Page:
I'm not planning on hacking anything, but I'm just wondering how hackers find vulnerabilities in closed source operating systems such as Windows, since they don't know exactly what the code is doing? From some online searches I know that some experienced hackers write and use "scanning tools", but how would they know how to write these in the first place? And how would you find vulnerabilities without a scanning tool program.
Reverse engineering, is the process by which a man-made object is deconstructed to reveal its designs, architecture, or to extract knowledge from the object; similar to scientific research, the only difference being that scientific research is about a natural phenomenon. This is how we begin.
This is not an exploit I coded and deployed, but rather noticed on Windows 7 startup recovery would sometimes after finishing checks open the results in notepad.exe. More importantly, I presumed notepad.exe was running as an elevated administrator, also notepad.exe has the ability to open Windows Explorer. So, now I had elevated administrator privileges over all listed drive partitions. Now I could ensure cmd.exe could be executed from the lock screen, which also runs as a restricted elevated administrator. This is how I became a local
admin on a computer which I was only a user and the machine had bios passwords, to protect against this type of attack. Furthermore, this attack could bypass BitLocker if it had been used.
This is one type of way, which I deduced Windows 7 had an attack vector, which I happened to be right about. Although, I suspect your question was focused around zero-day exploits. So, reverse engineering tools are often the way. This becomes black box testing.
With compiled code, I am presuming the programmer coded the program in a particular manner while observing how the input affects the output.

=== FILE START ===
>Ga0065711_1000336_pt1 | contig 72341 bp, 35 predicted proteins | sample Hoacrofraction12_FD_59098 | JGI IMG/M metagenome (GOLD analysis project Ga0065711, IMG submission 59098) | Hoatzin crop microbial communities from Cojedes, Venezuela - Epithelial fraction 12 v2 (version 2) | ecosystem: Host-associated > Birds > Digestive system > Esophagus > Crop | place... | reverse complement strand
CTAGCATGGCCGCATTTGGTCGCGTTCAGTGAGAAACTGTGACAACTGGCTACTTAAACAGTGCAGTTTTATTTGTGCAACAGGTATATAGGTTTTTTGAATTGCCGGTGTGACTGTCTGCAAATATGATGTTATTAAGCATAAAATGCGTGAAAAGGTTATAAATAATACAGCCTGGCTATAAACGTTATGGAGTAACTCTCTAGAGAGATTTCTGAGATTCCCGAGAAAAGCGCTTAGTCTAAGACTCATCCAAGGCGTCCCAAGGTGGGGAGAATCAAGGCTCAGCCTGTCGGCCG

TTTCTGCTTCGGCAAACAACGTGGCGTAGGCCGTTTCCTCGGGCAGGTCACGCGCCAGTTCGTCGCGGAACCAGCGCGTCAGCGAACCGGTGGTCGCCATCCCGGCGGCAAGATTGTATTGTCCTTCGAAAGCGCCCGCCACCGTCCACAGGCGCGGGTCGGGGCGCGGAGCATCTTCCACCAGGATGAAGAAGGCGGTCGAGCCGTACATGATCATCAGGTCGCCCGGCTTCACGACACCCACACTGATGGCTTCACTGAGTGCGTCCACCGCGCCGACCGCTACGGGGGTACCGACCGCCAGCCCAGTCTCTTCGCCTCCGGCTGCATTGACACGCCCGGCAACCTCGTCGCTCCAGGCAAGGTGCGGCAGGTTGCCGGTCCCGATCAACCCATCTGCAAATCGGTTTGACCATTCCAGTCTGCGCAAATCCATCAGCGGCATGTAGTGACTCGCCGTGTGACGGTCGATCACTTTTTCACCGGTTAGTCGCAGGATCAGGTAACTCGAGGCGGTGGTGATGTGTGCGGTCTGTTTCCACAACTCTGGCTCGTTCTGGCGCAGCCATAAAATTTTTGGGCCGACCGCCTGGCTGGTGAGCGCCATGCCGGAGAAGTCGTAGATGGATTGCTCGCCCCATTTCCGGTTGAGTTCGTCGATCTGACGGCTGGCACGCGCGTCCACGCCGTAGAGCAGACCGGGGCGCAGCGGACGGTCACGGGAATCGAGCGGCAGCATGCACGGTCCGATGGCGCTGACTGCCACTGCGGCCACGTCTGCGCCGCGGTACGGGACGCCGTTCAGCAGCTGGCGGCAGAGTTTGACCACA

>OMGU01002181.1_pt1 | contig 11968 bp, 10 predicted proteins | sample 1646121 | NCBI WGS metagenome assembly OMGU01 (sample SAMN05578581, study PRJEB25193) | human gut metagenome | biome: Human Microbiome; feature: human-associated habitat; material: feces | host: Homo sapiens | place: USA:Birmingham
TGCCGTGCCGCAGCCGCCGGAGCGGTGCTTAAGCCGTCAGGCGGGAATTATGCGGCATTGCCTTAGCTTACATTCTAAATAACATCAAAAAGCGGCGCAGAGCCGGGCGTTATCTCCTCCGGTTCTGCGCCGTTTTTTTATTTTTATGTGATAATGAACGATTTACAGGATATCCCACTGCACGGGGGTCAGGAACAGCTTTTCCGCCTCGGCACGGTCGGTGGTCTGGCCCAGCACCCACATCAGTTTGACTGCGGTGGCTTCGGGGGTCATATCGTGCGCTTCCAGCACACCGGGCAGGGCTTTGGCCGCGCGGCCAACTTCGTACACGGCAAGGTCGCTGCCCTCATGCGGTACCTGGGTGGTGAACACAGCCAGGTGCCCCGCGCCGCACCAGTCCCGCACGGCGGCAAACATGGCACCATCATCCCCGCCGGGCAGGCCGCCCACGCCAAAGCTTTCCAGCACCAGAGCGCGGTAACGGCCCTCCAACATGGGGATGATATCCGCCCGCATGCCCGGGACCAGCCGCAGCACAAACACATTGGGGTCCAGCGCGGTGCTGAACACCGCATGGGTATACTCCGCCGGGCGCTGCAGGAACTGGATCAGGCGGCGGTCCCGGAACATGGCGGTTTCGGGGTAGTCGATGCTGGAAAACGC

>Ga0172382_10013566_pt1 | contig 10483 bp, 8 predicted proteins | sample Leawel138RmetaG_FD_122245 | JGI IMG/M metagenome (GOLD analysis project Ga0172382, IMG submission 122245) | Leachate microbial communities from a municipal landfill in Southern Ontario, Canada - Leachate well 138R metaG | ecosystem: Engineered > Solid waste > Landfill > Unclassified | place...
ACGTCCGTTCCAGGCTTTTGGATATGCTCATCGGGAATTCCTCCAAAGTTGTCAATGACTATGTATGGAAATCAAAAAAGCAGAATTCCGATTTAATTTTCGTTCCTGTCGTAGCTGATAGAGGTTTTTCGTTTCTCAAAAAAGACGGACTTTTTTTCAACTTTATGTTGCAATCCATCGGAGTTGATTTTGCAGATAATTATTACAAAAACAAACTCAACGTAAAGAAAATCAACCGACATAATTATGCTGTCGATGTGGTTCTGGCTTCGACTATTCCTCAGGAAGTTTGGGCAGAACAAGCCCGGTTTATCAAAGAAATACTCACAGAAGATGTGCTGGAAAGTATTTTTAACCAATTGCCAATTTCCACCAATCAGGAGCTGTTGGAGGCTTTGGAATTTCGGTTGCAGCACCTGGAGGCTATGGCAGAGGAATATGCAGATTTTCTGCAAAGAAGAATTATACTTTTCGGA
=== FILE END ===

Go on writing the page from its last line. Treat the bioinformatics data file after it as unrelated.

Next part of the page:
- Input() = 3
- Code() = ... (We don't know, it's compiled)
- Output() = 10
We can deduce now, based on the input being 3 and the output being 10. A likely calculation could be
3*3 + 1 = 10. Although, it could also be
3*4 - 2 = 10... What about if we do another:
- Input() = 5
- Code() = ...
- Output () = 16
So, the pattern
5*3 + 1 = 16 could be a common pattern, we deduce other results and find which match between our tested inputs and outputs.
So a common arithmetic formula, for the code could be
sum = $input * 3 + 1.
Now we have narrowed down what Reverse engineering is, let's focus on exploiting a networking service, Safari on iOS 4.0.2 which allowed '.pdf' Local Privilege Escalation 'Jailbreak'. An exploit like this would have likely, been detected by noticing the browser would crash (often a buffer overflow) when loading a PDF under certain conditions. Specifically CVE-2010-1797
Multiple stack-based buffer overflows in the cff_decoder_parse_charstrings function in the CFF Type2 CharStrings interpreter in cff/cffgload.c in FreeType before 2.4.2, as used in Apple iOS before 4.0.2 on the iPhone and iPod touch and before 3.2.2 on the iPad, allow remote attackers to execute arbitrary code or cause a denial of service (memory corruption) via crafted CFF opcodes in embedded fonts in a PDF document, as demonstrated by JailbreakMe. NOTE: some of these details are obtained from third party information.
This exploit allowed shown in JailbreakMe, allow arbitrary code within the web browser to be executed and elevated to root privileges without your permission. The browser would crash followed by the iOS restarting, somewhat often on iOS 4.
OllyDbg is a 32-bit assembler level analysing debugger for Microsoft® Windows®. Emphasis on binary code analysis makes it particularly useful in cases where a source is unavailable.
Beginning Reverse Engineering Tutorial 1 [HD] outlines how OllyDbg works and should introduce you to using this particular tool for reverse engineering.
This is far from a comprehensive guide about reverse engineering. As points regarding Sqlmap, dex2jar, jd-gui, edb-debugger and Valgrind, just to name a few, have not been included. Let alone reverse engineering a closed directory web server or hardware reverse engineering.
Aside from what Safesploit mentioned, there's also the concept of fuzzing. This involves providing invalid, unexpected, or random data as inputs to a computer program. The program is then monitored for exceptions such as crashes, or failing built-in code assertions or for finding potential memory leaks.